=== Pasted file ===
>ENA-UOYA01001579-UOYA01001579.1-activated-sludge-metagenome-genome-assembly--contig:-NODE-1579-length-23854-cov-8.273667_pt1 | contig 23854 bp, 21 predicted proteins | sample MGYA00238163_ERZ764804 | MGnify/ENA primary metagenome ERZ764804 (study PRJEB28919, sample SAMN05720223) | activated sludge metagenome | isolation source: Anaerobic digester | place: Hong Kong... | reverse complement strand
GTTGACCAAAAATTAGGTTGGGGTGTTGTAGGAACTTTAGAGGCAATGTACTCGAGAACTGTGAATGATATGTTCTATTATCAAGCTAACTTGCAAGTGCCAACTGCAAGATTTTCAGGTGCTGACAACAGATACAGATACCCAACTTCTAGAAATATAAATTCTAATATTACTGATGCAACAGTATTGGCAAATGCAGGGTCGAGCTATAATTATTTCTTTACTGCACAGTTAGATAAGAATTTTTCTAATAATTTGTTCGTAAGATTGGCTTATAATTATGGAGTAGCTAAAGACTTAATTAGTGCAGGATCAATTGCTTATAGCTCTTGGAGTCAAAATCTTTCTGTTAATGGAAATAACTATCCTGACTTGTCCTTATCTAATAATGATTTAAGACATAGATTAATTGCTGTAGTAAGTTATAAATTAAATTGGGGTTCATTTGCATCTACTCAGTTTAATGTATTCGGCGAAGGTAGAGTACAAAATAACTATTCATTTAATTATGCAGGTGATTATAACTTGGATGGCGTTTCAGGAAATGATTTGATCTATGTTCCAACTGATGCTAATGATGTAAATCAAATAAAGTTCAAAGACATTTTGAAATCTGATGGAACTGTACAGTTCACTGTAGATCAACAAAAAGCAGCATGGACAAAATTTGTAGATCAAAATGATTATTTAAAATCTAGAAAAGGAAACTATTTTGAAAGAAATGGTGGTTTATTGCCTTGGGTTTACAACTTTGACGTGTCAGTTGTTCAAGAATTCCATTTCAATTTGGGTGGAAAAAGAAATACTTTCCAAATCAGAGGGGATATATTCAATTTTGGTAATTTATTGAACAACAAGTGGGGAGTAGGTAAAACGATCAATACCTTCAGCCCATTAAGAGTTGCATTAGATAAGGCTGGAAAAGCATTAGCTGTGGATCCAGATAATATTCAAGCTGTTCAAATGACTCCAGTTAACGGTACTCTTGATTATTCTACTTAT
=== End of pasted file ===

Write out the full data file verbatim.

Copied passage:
>ENA-UOYA01001579-UOYA01001579.1-activated-sludge-metagenome-genome-assembly--contig:-NODE-1579-length-23854-cov-8.273667_pt1 | contig 23854 bp, 21 predicted proteins | sample MGYA00238163_ERZ764804 | MGnify/ENA primary metagenome ERZ764804 (study PRJEB28919, sample SAMN05720223) | activated sludge metagenome | isolation source: Anaerobic digester | place: Hong Kong... | reverse complement strand
GTTGACCAAAAATTAGGTTGGGGTGTTGTAGGAACTTTAGAGGCAATGTACTCGAGAACTGTGAATGATATGTTCTATTATCAAGCTAACTTGCAAGTGCCAACTGCAAGATTTTCAGGTGCTGACAACAGATACAGATACCCAACTTCTAGAAATATAAATTCTAATATTACTGATGCAACAGTATTGGCAAATGCAGGGTCGAGCTATAATTATTTCTTTACTGCACAGTTAGATAAGAATTTTTCTAATAATTTGTTCGTAAGATTGGCTTATAATTATGGAGTAGCTAAAGACTTAATTAGTGCAGGATCAATTGCTTATAGCTCTTGGAGTCAAAATCTTTCTGTTAATGGAAATAACTATCCTGACTTGTCCTTATCTAATAATGATTTAAGACATAGATTAATTGCTGTAGTAAGTTATAAATTAAATTGGGGTTCATTTGCATCTACTCAGTTTAATGTATTCGGCGAAGGTAGAGTACAAAATAACTATTCATTTAATTATGCAGGTGATTATAACTTGGATGGCGTTTCAGGAAATGATTTGATCTATGTTCCAACTGATGCTAATGATGTAAATCAAATAAAGTTCAAAGACATTTTGAAATCTGATGGAACTGTACAGTTCACTGTAGATCAACAAAAAGCAGCATGGACAAAATTTGTAGATCAAAATGATTATTTAAAATCTAGAAAAGGAAACTATTTTGAAAGAAATGGTGGTTTATTGCCTTGGGTTTACAACTTTGACGTGTCAGTTGTTCAAGAATTCCATTTCAATTTGGGTGGAAAAAGAAATACTTTCCAAATCAGAGGGGATATATTCAATTTTGGTAATTTATTGAACAACAAGTGGGGAGTAGGTAAAACGATCAATACCTTCAGCCCATTAAGAGTTGCATTAGATAAGGCTGGAAAAGCATTAGCTGTGGATCCAGATAATATTCAAGCTGTTCAAATGACTCCAGTTAACGGTACTCTTGATTATTCTACTTAT